As the cold rain pours and the harsh wind blows outside, we are warm and cozy inside with candle lighting and amazing food.  Ms. B and I are in the common room of a guest house on a hill overlooking the Mediterranean Sea. We are the only guests so we have the place to ourselves. But then, an angry young woman comes forth from the storm to interrupt our private romantic dinner. I am correct in my guess about her nationality. She is American.  She is mad because she had arranged a free place to stay in the nearby village of Alinca but found the house closed, locked and empty upon arrival.  Furthermore, the Turkish cell phone she bought for the trek is not functioning so she can’t call her friend back in Fethiye to find out why the house is locked and nobody’s home.  The blowing wind and rain is a nightmare outside so she can’t set up her tent.  She desperately needs a place to stay.

“No worries,” I tell her, “they have plenty of room here.  It’s only 40 lira (20 bucks) with dinner and breakfast and the food is really amazing.”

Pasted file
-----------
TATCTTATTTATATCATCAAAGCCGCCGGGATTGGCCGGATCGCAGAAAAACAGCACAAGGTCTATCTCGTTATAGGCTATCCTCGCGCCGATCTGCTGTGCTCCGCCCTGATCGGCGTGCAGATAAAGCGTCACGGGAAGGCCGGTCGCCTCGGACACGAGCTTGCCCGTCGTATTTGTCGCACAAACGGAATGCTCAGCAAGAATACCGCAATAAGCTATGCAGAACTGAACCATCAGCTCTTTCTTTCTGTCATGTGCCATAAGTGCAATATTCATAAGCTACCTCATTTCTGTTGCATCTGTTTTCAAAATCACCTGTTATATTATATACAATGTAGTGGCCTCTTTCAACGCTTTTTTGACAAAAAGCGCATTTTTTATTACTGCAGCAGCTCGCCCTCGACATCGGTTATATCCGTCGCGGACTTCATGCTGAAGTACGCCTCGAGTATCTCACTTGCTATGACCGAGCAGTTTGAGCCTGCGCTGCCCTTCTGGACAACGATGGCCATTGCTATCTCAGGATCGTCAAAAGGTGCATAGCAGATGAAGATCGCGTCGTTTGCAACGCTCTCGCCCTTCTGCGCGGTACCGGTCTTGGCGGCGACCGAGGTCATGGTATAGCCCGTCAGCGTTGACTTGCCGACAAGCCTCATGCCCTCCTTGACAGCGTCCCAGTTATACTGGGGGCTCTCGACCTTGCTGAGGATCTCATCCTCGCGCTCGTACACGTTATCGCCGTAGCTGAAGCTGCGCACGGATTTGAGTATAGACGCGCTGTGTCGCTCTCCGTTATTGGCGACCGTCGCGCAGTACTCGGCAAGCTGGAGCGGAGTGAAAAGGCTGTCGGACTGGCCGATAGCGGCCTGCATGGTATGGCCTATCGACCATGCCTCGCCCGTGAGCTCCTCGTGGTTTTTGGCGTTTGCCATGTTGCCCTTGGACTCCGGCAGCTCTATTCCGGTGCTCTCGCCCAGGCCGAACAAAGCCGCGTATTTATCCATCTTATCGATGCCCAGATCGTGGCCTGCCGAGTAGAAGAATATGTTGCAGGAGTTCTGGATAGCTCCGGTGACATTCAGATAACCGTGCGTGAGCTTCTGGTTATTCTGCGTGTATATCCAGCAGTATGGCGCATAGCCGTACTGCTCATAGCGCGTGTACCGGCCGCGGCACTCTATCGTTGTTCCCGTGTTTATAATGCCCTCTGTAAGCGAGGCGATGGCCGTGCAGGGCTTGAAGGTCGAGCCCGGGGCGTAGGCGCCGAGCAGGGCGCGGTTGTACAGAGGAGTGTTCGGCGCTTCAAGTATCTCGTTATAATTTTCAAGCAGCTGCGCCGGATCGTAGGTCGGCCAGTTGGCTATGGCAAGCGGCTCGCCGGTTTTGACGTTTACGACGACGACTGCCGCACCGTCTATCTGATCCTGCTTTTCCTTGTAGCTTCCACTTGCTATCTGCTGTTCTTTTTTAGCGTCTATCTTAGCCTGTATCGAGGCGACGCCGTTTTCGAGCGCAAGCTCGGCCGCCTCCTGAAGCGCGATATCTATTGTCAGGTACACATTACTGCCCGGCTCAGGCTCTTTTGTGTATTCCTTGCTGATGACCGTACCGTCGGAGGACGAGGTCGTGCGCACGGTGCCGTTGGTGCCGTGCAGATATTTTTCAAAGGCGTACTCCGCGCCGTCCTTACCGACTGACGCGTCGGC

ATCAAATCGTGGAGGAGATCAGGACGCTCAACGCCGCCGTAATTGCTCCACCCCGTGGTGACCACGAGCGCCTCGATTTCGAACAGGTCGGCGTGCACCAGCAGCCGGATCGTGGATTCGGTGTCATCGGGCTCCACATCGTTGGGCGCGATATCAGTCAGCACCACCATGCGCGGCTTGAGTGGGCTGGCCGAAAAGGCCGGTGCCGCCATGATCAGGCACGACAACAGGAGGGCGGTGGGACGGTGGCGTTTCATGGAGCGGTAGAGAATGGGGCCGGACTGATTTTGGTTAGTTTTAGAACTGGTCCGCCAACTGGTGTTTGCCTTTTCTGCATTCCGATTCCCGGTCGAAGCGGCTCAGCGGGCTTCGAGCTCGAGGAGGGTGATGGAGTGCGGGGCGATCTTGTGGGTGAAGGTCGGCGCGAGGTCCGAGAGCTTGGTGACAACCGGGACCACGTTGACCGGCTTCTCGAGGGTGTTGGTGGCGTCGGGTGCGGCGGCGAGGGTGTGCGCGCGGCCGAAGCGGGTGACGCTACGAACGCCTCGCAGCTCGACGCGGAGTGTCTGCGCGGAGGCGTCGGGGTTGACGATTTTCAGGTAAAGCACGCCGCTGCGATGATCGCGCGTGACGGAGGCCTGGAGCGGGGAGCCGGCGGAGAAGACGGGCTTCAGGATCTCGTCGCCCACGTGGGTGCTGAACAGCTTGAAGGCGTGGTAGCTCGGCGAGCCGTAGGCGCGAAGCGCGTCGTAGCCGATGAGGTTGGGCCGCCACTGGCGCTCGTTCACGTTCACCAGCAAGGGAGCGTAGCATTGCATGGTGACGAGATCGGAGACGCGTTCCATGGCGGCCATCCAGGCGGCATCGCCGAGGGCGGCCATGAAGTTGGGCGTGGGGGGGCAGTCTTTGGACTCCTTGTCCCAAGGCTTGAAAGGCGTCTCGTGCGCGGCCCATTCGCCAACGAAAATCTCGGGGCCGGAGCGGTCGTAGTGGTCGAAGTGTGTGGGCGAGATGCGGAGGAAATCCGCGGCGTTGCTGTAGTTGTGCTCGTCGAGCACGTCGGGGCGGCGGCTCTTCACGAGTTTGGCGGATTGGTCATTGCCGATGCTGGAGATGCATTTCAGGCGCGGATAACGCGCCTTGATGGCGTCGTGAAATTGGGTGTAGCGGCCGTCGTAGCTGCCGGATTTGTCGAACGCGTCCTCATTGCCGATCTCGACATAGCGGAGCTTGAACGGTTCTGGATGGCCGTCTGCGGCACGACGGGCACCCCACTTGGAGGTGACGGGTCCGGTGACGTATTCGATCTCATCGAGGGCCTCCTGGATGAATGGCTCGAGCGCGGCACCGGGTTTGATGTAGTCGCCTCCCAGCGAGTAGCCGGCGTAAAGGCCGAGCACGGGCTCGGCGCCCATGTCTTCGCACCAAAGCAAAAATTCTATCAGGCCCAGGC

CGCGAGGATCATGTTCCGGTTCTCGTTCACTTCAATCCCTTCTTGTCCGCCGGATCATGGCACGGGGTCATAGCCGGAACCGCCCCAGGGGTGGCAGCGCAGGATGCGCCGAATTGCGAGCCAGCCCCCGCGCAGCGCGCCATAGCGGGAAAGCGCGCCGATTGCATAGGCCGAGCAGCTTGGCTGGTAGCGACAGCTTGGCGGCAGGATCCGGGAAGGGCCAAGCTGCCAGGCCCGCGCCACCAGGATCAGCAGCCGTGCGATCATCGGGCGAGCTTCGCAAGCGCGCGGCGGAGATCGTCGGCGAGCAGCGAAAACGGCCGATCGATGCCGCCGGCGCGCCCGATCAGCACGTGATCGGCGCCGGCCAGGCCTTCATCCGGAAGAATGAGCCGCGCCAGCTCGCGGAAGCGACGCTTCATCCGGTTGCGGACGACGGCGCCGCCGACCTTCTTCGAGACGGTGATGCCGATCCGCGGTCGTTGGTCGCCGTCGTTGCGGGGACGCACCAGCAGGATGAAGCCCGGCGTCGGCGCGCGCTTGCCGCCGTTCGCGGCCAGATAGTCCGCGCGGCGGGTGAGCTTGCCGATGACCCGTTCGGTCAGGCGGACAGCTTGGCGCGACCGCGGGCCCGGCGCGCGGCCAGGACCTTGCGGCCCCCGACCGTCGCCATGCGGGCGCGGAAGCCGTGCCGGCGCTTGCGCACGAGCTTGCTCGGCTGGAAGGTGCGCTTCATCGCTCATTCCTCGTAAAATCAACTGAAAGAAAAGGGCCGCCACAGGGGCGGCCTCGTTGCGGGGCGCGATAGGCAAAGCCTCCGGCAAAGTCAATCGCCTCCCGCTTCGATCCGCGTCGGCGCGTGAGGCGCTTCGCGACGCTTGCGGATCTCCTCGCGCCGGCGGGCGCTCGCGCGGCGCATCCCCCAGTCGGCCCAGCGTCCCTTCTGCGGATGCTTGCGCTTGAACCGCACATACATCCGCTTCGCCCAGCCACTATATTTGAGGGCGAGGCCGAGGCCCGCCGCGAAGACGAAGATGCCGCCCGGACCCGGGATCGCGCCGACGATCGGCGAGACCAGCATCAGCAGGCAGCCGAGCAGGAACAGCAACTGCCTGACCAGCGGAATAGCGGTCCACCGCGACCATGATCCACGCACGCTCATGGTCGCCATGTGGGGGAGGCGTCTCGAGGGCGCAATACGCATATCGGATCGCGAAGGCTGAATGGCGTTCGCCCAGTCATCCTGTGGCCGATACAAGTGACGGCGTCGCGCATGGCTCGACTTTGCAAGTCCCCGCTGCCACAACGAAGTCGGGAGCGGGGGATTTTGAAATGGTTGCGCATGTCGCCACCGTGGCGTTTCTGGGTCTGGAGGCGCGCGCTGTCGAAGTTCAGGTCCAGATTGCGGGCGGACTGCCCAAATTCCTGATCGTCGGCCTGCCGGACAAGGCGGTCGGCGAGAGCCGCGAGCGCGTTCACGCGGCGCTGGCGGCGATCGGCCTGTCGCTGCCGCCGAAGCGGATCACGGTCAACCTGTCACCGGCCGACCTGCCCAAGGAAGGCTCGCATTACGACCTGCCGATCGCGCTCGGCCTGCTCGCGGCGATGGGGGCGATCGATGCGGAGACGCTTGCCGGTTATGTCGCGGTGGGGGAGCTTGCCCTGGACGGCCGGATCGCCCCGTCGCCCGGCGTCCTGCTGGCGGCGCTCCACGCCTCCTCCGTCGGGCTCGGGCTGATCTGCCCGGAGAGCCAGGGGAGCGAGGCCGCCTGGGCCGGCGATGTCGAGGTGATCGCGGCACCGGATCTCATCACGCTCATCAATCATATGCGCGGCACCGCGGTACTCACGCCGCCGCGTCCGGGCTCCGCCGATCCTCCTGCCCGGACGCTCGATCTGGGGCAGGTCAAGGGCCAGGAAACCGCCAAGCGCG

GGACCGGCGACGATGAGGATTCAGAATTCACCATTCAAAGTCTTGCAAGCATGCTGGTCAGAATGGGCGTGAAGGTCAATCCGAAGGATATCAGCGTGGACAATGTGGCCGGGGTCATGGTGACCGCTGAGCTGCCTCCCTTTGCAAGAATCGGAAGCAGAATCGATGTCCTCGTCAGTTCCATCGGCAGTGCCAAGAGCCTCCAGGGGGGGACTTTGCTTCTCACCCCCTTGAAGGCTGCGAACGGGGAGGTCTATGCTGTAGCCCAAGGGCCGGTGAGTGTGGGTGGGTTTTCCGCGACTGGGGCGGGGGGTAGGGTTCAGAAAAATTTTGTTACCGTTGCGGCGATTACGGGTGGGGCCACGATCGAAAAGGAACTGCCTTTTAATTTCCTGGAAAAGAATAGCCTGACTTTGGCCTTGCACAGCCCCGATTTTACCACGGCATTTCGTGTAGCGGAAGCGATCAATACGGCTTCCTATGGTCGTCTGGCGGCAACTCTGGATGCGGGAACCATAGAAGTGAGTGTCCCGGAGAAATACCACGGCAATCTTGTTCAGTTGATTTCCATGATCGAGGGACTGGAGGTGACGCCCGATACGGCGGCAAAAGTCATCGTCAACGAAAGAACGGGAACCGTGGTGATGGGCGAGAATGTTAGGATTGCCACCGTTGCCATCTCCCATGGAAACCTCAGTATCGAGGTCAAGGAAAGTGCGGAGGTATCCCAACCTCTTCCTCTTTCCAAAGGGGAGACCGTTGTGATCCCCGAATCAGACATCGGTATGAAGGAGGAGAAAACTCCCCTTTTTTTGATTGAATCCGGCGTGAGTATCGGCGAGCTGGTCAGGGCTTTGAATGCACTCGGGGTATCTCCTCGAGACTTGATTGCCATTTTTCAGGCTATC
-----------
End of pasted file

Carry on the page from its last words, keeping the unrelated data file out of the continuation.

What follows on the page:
“But I don’t have any money with me,” she says.  “I was planning to stay everywhere for free.”

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A Modest Proposal

This week’s episode is transcribed from my archive of handwritten notebooks.

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A Modest Proposal

Istanbul, Turkey; February 2013

The rock is special.  I found it at Wadi Rum when I was camped alone on a sand dune in the middle of nowhere.  It sparkled in the setting sun and grabbed a hold of my attention.  Its crystal structure bent sunlight into all the colors of the rainbow.  It looked, quite literally, like a droplet from heaven.  I even thought it might be a diamond.  But now I’m not so sure.  In the plain light of day and the harsh glow of fluorescent light, the stone does not look so magical.  It’s still nice and all, but I have my doubts.  It might be technically worthless.